a positive correlation was identified as predicted.  However, if trials were conducted at higher
speeds, there would most likely be a plateau in the graph.  As the subjects run at increasingly high
speeds, they will eventually fall as a result of the speed, become exhausted,
faint, lightheaded, etc. and experience both mental and physical anguish
(Wedro, n.d.).  At this point, the memory
test scores would not increase in the same trend as the graph as the fatigue
and possible injuries from the high running speeds would cause a reduced
concentration or even inability to complete the memory test, and thus stray
from this positive exponential correlation. Despite the anticipation of such a
plateau, for the safety of the subjects, the maximum speed was determined by
all subjects to be one that was challenging and a high intensity speed whilst
being safely achievable without over exhaustion.

(Cornell, n.d.)

2: Bohr Shift

            Memories, as stated in the
introduction, are formed through the strengthening of synapses between neurons,
through the process of long term potentiation. 
The stronger the synapse, the more likely the synapse will be able to be
reactivated and the easier that memory will be recalled.  This synaptic strength is dependent on the number
of receptors on the post-synaptic cell to which neurotransmitters can bind; the
more receptors, the more likely the neuron will be activated by the
pre-synaptic cell (How are memories formed?, 2017).  In order to perform any cellular activity,
cellular respiration must occur in order to produce the required energy in the
form of adenosine triphosphate (ATP). Synthesis of the neurotransmitter
receptor proteins and neurotransmitters themselves, are no different.  As seen in the simplified equation for
cellular respiration,  Glucose + O2          CO2 + H2O +
ATP,  in order to produce the ATP needed for
synaptic plasticity, glucose and oxygen are essential (Nave, 2016).  Glucose is a monosaccharide that is absorbed
by the body and transported through the circulatory system where it can be used
by the body cells.  In order to keep
blood sugar levels at homeostatic levels, the pancreas secretes insulin to
convert blood glucose into glycogen in the liver when levels are high. Oppositely,
when the levels are too low, glucagon is secreted to convert glycogen back into
blood glucose.  When running, the body
cells, especially muscle cells, require more glucose for cellular respiration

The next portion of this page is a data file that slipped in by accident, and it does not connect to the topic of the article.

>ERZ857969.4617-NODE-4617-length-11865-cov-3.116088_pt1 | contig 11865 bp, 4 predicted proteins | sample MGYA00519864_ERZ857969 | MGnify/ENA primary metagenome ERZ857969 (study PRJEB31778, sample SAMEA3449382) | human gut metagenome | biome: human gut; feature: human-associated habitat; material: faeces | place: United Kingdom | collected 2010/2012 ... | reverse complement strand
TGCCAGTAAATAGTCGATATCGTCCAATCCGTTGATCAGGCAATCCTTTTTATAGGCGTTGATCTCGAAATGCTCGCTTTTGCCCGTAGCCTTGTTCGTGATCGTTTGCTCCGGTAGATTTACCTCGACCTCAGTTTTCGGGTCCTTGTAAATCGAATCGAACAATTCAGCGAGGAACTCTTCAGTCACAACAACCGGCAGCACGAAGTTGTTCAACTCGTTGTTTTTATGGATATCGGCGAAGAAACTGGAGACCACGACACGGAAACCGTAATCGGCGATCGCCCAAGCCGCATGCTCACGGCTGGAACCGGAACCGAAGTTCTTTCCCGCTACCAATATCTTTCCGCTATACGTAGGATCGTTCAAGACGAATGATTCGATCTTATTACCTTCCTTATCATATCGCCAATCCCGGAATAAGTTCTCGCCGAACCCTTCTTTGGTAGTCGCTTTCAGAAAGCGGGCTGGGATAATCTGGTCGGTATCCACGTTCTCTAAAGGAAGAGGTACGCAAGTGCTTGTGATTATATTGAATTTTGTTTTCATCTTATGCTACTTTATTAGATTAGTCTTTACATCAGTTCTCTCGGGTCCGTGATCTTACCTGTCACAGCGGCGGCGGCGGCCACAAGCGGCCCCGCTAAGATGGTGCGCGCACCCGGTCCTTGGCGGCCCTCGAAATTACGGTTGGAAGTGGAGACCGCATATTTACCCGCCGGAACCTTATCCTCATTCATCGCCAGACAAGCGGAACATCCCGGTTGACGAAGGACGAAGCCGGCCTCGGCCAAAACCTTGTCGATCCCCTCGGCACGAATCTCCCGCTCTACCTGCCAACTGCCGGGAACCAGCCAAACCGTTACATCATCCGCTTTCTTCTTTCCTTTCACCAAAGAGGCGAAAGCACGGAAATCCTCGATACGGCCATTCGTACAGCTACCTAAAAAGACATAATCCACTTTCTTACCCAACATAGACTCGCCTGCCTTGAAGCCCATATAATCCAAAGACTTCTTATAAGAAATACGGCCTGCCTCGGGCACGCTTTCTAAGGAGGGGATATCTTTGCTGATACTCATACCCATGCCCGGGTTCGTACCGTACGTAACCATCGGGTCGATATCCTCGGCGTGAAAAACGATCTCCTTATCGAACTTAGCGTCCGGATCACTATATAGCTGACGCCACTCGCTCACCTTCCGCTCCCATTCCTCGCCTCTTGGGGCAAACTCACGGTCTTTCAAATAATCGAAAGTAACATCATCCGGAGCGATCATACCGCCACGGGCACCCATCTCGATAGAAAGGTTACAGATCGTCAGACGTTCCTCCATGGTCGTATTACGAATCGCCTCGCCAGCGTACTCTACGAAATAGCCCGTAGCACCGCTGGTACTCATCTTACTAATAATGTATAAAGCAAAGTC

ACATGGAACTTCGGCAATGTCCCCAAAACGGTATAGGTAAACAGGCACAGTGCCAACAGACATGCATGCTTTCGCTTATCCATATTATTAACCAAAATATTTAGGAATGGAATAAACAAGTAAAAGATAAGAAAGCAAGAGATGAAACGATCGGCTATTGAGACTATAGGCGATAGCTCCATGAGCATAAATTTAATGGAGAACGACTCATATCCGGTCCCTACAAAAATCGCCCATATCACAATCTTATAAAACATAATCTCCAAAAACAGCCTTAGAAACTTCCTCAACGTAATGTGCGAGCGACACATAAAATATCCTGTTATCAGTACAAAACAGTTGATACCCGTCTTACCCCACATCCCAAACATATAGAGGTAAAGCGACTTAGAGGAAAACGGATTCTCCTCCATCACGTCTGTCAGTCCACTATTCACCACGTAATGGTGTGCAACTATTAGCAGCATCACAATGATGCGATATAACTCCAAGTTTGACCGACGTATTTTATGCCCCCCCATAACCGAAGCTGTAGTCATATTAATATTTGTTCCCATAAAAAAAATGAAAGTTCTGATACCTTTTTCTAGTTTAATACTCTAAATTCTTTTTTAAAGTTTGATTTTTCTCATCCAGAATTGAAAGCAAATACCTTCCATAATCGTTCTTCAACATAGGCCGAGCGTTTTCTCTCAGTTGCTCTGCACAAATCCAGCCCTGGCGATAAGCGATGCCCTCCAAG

and thus, more glucose is needed in the blood stream.  This stimulates the release of glucagon from
the pancreas to increase blood glucose levels for use by the muscles, but also
other cells such as the brain, allowing them to better form synapses (Allott,
2014). Furthermore, oxygen is taken into the body via the lungs and transferred
to the blood stream where it is transported by the hemoglobin protein in red
blood cells.  When running, the somatic
cells, undergo mass cellular respiration and thus, create carbon dioxide as a
by-product.  This carbon dioxide travels
in the blood by reacting with water to form hydrogen ions, thus lowering blood
ph.  Special chemoreceptors in the
medulla, detect this low ph and in response, send signals to the heart and
intercostal muscles to increase contraction/relaxation rate, thus increasing
breathing and heart rate (Allott, 2014). 
This increase in breathing rate that was observed in the subjects at
high running speeds, increased the amount of oxygen being brought into the
lungs to meet the body’s increased oxygen demand.  Another phenomenon occurs as a result of this
low blood ph during exercise, known as the Bohr shift.  This trend can be illustrated by the graph
(Figure 2) which shows a change in oxygen dissociation as the blood ph
increases.  Because of the increased
hydrogen ions in the blood, the hemoglobin ionizes and changes shape, reducing
its affinity for oxygen molecules, allowing more oxygen to leave the hemoglobin
and enter the cells that need it such as muscles or neurons.  Moreover, as heart rate and blood pressure
increase during exercise,  the glucose
and oxygen rich blood can be circulated better and faster, allowing all cells
to have more reactants available for cellular respiration.              A hormone and slow-acting
neurotransmitter, called epinephrine or adrenaline is also released by the
adrenal gland during exercise.  This
fight-or-flight hormone causes vasoconstriction, dilation of air passages, and
reduces the body’s ability to feel pain (“adrenaline”, n.d.).  This allows the body to focus on the task at
hand without the muscle soreness and increases nutrient circulation.  However, if too much adrenaline is released,
the subjects can feel dizzy or lightheaded, and possibly more restless and
irritable, which is another reason a plateau or decline in memory would be
expected if the experimental speeds were to surpass 9 mph.             Exercise not only increases blood
and glucose levels, but also prompts the release of specific factors that
affect brain development directly.  The
release of brain-derived neurotrophic factor (BDNF) and endorphins help to
improve concentration, synaptic plasticity and neurogenesis.  A 1988 study by T. Zigova revealed that BDNF
activity increased the number of neurons in olfactory bulbs, and the